Redeveloping IICSA’s CMS to strengthen security and user controls
Additional complexity in terms of roles and access levels found in our technical Discovery demonstrated that IICSA required a system with specific capabilities for different individuals. We redeveloped IICSA’s content management system (CMS) using Drupal and applied new role-based access controls, superseding the previous ‘level-of-importance’ based roles. This enabled more internal users to edit content, supporting the organisation’s growing requirements and workload and eliminating the previous ‘developer only’ model.
We also created a set of core templates within Drupal that allowed their team to consistently publish urgent and regular content onto the site easily. This was partnered with newly established workflows and processes that ensured not only governance, but the application of the CMS’ new role-based access control and rights management. This helped IICSA to delegate tasks to internal users, while maintaining data protection and confidentiality for victims submitting their stories to the investigations.
Alongside ongoing development and optimisation of the website as BAU workstreams, we have delivered a number of projects in parallel. This includes projects like an ongoing research programme aimed at validating new features of the digital estate, and reviewing existing functionality at Public or Private Beta stage. Similarly, we both created and continue to update its personas to ensure that all our designs and development efforts always align with user needs.
Supporting high-profile public inquiries
We understood the nature of a high-profile and sensitive public inquiry and appreciated a collaborative approach was required from the outset to balance the legal accuracy of content with public engagement. We developed a strong culture of stakeholder and user involvement to ensure the website achieved an organisational consensus and positive user feedback.
Due to the highly personal nature of IICSA’s anonymously published content, we are subject to rigorous physical and logical security checks, as well as independent security testing, to protect victims supplying testimonies. These testimonies are often used as evidence in investigations and hearings, so it was especially pertinent that data is housed securely and was embargoed before publication.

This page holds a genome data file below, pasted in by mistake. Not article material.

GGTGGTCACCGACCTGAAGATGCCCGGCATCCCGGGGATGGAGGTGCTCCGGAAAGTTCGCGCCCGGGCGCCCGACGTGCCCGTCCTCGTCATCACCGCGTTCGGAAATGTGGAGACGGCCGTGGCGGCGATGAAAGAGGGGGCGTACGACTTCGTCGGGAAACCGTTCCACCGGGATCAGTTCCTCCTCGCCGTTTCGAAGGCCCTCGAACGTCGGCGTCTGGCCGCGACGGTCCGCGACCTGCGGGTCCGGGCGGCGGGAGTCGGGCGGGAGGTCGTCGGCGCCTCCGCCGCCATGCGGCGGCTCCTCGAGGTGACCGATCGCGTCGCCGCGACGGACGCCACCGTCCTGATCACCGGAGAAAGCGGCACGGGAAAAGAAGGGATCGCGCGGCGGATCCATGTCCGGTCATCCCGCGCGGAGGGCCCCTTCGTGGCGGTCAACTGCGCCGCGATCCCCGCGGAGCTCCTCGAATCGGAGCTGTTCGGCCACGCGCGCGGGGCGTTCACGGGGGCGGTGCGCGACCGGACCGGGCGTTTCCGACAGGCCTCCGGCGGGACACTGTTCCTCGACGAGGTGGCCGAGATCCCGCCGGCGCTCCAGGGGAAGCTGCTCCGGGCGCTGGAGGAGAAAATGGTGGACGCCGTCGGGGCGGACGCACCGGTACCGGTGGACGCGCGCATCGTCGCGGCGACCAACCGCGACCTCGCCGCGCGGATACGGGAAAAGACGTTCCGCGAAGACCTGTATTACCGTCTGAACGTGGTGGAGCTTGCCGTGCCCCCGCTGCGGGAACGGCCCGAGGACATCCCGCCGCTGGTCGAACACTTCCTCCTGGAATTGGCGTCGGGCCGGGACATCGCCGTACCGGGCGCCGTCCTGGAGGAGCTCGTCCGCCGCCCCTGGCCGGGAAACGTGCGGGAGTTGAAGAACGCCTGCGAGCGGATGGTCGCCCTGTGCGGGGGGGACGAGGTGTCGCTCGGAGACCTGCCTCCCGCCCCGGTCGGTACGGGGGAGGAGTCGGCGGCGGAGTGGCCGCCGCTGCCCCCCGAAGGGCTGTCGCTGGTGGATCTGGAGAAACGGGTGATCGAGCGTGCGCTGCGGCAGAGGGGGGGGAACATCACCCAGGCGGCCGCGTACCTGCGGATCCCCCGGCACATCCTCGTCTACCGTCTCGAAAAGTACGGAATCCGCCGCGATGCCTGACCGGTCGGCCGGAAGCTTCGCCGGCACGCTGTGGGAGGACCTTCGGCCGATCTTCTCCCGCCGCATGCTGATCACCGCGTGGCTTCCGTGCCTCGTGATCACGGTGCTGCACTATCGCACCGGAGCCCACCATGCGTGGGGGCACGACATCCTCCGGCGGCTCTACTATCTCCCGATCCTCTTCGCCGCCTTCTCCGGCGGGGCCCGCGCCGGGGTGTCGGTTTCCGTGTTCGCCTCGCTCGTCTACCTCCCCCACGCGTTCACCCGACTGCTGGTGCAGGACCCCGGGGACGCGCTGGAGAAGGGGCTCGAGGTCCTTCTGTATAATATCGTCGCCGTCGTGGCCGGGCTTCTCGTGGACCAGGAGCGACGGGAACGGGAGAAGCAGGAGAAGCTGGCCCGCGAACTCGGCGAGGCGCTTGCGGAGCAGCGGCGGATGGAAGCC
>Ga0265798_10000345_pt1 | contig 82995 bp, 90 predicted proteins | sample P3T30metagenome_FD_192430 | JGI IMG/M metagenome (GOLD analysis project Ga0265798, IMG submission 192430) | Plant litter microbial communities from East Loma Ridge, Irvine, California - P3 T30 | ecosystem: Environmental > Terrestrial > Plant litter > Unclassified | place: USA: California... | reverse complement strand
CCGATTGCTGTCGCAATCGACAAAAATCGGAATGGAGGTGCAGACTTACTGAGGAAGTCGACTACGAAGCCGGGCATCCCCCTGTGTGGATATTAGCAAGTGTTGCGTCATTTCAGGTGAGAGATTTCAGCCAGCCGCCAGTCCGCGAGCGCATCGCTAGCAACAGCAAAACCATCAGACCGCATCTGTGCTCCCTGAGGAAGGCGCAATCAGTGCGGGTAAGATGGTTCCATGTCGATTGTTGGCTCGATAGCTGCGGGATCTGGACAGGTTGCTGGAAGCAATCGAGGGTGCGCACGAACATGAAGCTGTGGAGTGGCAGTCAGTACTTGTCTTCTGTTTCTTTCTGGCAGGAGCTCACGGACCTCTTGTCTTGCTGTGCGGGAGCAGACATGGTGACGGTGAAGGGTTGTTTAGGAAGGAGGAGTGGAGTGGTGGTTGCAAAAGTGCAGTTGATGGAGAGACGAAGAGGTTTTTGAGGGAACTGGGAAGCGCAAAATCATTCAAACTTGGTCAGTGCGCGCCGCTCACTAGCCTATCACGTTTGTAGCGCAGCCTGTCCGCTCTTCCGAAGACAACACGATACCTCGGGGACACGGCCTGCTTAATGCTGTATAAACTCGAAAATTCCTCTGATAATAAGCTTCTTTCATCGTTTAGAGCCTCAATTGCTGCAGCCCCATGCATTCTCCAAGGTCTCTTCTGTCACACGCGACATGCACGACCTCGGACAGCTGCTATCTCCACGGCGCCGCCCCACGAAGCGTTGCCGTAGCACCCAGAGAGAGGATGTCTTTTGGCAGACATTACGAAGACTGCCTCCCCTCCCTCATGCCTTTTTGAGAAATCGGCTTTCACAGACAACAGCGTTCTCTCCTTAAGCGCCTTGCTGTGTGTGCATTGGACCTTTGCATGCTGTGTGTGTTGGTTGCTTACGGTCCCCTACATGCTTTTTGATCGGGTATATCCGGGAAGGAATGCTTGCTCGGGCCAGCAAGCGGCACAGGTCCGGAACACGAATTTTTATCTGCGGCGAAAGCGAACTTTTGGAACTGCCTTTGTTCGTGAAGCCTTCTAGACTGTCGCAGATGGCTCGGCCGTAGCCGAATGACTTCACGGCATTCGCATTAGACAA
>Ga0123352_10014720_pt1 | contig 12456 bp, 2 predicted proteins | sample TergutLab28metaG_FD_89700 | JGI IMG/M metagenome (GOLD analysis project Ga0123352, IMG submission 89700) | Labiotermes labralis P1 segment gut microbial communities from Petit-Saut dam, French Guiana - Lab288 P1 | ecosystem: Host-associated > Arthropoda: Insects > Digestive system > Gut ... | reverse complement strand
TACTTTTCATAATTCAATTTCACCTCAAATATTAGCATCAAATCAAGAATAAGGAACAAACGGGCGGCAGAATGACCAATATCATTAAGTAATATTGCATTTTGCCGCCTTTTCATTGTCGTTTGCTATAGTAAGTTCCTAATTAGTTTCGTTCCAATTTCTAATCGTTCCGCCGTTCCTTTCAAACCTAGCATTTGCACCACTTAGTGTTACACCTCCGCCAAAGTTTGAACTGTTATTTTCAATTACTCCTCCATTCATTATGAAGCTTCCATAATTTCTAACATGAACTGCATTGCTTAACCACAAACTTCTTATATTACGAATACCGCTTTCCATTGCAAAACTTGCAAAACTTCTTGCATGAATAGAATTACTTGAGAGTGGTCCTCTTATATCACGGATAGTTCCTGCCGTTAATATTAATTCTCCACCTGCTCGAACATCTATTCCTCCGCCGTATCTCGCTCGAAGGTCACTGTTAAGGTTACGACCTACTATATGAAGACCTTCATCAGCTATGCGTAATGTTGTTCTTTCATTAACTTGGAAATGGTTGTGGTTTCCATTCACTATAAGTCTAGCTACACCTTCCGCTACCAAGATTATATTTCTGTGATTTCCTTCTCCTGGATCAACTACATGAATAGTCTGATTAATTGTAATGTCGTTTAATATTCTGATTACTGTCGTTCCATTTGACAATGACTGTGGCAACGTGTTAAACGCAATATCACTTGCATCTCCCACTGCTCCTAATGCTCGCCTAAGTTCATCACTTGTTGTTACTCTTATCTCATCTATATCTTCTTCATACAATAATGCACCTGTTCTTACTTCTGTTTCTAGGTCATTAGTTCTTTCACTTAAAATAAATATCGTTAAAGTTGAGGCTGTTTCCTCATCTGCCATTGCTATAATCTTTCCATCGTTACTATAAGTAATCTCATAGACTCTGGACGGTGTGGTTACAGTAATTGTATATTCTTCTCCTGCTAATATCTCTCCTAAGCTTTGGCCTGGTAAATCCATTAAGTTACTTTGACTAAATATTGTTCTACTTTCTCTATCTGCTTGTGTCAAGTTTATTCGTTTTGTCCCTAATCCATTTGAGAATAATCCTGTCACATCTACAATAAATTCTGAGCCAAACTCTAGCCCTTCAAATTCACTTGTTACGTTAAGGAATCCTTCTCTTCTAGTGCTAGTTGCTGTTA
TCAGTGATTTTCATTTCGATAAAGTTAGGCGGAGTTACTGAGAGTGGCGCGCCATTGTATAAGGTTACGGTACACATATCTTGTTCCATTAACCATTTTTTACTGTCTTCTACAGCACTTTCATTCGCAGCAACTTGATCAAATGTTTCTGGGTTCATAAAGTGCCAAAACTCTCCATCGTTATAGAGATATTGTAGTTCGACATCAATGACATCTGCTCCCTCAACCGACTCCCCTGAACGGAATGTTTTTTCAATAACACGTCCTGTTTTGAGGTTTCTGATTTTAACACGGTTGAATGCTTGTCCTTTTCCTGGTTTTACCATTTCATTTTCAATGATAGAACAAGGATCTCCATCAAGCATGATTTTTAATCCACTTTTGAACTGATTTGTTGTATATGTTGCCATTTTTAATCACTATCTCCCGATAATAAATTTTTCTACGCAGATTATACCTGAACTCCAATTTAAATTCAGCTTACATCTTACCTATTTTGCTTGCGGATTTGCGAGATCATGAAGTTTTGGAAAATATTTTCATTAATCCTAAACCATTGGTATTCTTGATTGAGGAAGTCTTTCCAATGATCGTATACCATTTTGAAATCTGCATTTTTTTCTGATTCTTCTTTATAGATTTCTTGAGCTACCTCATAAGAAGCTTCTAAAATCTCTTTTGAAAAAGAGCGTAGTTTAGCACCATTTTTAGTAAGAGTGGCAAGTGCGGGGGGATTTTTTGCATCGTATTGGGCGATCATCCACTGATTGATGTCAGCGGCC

We also built resilience into IICSA’s website to handle spike loads. For instance,IICSA’s Truth Project installs rigid procedures to ensure confidentiality. This is in addition to the implemented of an investigations section and after-hours support during a high-profile series of investigations in the media.
One team working to common goals
We may have been working remotely and across offices in Cardiff, Bristol and London, but there was never an agency-client divide. Instead, we operated as a single, blended, multi-disciplinary team that worked towards the same goals.
We had a flexible contract and a defined an internal team who could move across the organisation as different projects, priorities and investigations arose. Whether they needed us to assist within sprint activities on live assets, migrate content ahead of a report’s publication, or work on upcoming design solutions, we were able to show up and support them in whatever way they needed.
It also meant we had a comprehensive and ever-building understanding of their users. This accumulative insight spanned years and projects, and drove design decisions that would support victims and their families through an inherently difficult process.
For example, during the research and validation design phases for the Truth Project and IICSA.org.uk, there were strong indications that particular types of photography and imagery could trigger unwanted emotional responses. So, we worked with IICSA’s communications team, representatives of the victims and survivor consultation groups to refine and validate the imagery and illustrations.
The Inquiry is coming to an end in 2022, but as IICSA’s trusted partners, we feel proud to have played even a small role in helping victims find catharsis, peace and a sense of justice after decades of silence.